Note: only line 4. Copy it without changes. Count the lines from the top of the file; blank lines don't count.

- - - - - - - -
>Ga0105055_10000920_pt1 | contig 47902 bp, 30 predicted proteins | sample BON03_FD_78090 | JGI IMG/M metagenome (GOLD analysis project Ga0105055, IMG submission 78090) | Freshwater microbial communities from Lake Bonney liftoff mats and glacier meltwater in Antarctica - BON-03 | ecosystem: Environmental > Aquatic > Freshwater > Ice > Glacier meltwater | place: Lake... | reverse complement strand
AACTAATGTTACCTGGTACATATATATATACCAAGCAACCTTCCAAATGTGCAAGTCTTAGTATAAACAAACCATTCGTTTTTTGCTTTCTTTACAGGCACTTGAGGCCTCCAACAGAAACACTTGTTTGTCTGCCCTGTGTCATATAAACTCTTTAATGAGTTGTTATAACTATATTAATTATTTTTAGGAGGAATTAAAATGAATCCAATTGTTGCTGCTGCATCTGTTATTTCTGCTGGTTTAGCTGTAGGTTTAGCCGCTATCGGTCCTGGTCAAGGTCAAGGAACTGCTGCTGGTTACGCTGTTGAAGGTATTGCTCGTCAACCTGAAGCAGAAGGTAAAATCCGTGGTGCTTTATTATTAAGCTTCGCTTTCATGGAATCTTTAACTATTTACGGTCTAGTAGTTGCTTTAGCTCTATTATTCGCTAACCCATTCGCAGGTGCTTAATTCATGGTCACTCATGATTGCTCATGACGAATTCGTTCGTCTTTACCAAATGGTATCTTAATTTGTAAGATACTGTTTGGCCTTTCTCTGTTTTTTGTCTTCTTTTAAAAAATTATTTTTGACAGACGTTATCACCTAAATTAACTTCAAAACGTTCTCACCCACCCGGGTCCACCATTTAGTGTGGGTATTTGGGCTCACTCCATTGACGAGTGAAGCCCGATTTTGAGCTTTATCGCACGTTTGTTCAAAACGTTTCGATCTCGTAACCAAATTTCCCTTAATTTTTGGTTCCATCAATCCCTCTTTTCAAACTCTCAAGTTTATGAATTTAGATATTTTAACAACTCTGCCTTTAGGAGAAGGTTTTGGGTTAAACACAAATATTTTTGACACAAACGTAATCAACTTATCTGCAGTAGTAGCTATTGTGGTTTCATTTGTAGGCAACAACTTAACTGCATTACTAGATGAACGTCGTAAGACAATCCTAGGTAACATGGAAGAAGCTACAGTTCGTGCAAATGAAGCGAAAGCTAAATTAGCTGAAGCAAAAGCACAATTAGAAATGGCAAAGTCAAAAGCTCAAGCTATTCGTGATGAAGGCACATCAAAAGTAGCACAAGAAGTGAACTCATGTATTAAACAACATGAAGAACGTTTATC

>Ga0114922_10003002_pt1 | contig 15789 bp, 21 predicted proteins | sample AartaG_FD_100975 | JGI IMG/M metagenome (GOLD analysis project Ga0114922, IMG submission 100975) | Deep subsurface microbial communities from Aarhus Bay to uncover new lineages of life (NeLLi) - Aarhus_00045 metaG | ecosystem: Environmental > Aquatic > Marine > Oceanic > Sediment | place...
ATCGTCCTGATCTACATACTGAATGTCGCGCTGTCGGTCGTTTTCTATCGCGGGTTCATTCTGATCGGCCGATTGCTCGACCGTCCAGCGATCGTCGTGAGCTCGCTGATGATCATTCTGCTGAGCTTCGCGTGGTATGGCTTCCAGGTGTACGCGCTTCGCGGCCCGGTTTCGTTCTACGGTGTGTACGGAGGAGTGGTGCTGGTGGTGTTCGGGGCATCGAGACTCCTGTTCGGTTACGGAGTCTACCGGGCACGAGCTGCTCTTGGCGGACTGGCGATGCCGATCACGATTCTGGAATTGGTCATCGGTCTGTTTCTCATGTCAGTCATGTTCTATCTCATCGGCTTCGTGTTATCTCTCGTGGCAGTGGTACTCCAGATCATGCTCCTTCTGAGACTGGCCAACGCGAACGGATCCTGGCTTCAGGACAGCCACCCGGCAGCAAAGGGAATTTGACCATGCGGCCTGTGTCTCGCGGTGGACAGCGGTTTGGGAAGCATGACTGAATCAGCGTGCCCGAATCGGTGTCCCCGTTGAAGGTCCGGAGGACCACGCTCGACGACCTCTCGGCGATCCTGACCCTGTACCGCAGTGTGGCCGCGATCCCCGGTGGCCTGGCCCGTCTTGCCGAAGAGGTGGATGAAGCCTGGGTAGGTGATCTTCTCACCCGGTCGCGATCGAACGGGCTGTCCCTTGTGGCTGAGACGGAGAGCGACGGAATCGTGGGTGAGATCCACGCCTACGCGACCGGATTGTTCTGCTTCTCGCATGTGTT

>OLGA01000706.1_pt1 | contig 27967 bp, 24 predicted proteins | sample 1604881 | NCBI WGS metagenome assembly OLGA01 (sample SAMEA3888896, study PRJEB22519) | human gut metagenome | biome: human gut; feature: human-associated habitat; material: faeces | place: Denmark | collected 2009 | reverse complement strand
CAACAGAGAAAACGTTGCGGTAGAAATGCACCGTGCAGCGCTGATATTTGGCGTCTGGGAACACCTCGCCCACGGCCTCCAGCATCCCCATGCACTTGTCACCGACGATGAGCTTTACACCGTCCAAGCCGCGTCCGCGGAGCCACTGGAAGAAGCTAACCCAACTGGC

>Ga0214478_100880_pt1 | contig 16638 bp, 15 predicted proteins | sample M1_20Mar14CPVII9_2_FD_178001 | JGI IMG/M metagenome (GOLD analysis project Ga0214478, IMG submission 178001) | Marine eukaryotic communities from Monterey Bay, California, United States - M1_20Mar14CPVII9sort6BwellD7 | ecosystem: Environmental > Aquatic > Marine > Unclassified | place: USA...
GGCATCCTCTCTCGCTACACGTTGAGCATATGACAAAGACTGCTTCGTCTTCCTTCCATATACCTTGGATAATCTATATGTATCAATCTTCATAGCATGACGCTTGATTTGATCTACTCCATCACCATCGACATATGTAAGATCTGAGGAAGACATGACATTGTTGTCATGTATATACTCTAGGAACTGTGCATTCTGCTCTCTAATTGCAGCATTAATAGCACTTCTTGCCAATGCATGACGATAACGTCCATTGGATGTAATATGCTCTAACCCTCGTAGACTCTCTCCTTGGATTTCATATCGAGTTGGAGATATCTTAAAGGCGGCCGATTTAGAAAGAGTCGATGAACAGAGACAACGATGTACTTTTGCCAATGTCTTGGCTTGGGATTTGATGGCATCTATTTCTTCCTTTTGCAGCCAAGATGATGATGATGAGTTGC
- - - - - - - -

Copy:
ATCGTCCTGATCTACATACTGAATGTCGCGCTGTCGGTCGTTTTCTATCGCGGGTTCATTCTGATCGGCCGATTGCTCGACCGTCCAGCGATCGTCGTGAGCTCGCTGATGATCATTCTGCTGAGCTTCGCGTGGTATGGCTTCCAGGTGTACGCGCTTCGCGGCCCGGTTTCGTTCTACGGTGTGTACGGAGGAGTGGTGCTGGTGGTGTTCGGGGCATCGAGACTCCTGTTCGGTTACGGAGTCTACCGGGCACGAGCTGCTCTTGGCGGACTGGCGATGCCGATCACGATTCTGGAATTGGTCATCGGTCTGTTTCTCATGTCAGTCATGTTCTATCTCATCGGCTTCGTGTTATCTCTCGTGGCAGTGGTACTCCAGATCATGCTCCTTCTGAGACTGGCCAACGCGAACGGATCCTGGCTTCAGGACAGCCACCCGGCAGCAAAGGGAATTTGACCATGCGGCCTGTGTCTCGCGGTGGACAGCGGTTTGGGAAGCATGACTGAATCAGCGTGCCCGAATCGGTGTCCCCGTTGAAGGTCCGGAGGACCACGCTCGACGACCTCTCGGCGATCCTGACCCTGTACCGCAGTGTGGCCGCGATCCCCGGTGGCCTGGCCCGTCTTGCCGAAGAGGTGGATGAAGCCTGGGTAGGTGATCTTCTCACCCGGTCGCGATCGAACGGGCTGTCCCTTGTGGCTGAGACGGAGAGCGACGGAATCGTGGGTGAGATCCACGCCTACGCGACCGGATTGTTCTGCTTCTCGCATGTGTT